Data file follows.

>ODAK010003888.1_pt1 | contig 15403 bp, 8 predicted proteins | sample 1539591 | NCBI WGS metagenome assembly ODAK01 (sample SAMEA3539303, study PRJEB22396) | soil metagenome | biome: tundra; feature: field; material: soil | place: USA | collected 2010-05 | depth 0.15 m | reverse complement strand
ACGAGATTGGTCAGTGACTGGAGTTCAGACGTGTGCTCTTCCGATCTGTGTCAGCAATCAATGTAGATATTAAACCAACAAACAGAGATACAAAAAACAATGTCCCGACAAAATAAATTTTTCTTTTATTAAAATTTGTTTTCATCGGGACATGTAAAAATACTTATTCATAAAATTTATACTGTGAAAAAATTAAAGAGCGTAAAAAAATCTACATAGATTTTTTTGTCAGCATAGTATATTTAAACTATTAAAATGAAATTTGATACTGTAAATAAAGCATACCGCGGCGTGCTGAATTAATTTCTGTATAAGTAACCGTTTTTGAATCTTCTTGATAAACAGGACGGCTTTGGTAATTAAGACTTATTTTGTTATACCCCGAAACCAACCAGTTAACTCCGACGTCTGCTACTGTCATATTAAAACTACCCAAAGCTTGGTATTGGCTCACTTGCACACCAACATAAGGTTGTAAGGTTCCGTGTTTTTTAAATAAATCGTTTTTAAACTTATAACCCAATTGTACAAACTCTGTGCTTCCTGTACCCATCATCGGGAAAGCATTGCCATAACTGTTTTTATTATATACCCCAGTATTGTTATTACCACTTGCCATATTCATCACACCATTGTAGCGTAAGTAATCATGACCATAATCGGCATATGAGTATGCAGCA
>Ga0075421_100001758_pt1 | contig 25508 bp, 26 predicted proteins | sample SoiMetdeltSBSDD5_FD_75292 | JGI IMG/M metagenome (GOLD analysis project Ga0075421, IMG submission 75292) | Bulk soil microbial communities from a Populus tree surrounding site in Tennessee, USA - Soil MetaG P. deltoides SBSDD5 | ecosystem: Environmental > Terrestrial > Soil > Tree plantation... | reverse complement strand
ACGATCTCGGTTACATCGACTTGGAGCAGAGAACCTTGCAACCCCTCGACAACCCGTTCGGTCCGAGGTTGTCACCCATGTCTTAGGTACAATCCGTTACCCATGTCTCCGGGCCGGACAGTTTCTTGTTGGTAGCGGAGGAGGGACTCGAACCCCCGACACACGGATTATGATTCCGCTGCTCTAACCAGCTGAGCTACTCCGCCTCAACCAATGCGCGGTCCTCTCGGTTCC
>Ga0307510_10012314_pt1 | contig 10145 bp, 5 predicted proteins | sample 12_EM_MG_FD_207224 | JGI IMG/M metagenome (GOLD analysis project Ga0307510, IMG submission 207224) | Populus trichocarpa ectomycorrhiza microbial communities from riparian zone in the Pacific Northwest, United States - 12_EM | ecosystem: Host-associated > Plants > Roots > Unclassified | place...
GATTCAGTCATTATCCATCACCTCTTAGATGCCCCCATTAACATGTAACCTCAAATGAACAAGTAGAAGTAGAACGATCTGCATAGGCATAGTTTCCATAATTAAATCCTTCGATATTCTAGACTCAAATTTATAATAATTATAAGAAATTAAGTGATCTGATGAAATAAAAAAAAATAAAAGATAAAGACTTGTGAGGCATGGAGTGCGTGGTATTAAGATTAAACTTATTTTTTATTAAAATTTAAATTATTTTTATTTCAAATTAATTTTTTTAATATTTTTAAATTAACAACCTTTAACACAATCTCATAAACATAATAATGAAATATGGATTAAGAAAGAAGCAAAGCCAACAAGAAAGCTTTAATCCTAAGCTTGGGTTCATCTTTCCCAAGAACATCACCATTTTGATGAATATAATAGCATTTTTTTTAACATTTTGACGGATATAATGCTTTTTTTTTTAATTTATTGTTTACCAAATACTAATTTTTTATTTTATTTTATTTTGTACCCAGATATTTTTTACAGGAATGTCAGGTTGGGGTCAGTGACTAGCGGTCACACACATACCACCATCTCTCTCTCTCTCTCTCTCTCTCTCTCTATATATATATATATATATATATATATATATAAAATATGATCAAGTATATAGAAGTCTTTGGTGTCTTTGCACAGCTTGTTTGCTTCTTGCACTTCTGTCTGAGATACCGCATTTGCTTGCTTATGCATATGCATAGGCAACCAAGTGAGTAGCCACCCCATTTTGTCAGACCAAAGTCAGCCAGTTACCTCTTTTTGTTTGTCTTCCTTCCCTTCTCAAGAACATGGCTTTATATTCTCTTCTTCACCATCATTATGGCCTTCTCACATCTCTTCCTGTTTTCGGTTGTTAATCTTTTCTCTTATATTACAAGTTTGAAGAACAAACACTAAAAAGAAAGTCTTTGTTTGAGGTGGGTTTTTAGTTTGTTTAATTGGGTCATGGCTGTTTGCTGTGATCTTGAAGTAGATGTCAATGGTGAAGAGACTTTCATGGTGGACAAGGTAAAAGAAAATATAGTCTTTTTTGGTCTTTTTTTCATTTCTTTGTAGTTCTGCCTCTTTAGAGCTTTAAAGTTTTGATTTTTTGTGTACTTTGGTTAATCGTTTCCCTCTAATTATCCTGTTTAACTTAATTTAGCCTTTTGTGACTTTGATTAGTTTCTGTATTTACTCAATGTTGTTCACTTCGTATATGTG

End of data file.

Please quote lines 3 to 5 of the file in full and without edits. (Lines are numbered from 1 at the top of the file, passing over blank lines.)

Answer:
>Ga0075421_100001758_pt1 | contig 25508 bp, 26 predicted proteins | sample SoiMetdeltSBSDD5_FD_75292 | JGI IMG/M metagenome (GOLD analysis project Ga0075421, IMG submission 75292) | Bulk soil microbial communities from a Populus tree surrounding site in Tennessee, USA - Soil MetaG P. deltoides SBSDD5 | ecosystem: Environmental > Terrestrial > Soil > Tree plantation... | reverse complement strand
ACGATCTCGGTTACATCGACTTGGAGCAGAGAACCTTGCAACCCCTCGACAACCCGTTCGGTCCGAGGTTGTCACCCATGTCTTAGGTACAATCCGTTACCCATGTCTCCGGGCCGGACAGTTTCTTGTTGGTAGCGGAGGAGGGACTCGAACCCCCGACACACGGATTATGATTCCGCTGCTCTAACCAGCTGAGCTACTCCGCCTCAACCAATGCGCGGTCCTCTCGGTTCC
>Ga0307510_10012314_pt1 | contig 10145 bp, 5 predicted proteins | sample 12_EM_MG_FD_207224 | JGI IMG/M metagenome (GOLD analysis project Ga0307510, IMG submission 207224) | Populus trichocarpa ectomycorrhiza microbial communities from riparian zone in the Pacific Northwest, United States - 12_EM | ecosystem: Host-associated > Plants > Roots > Unclassified | place...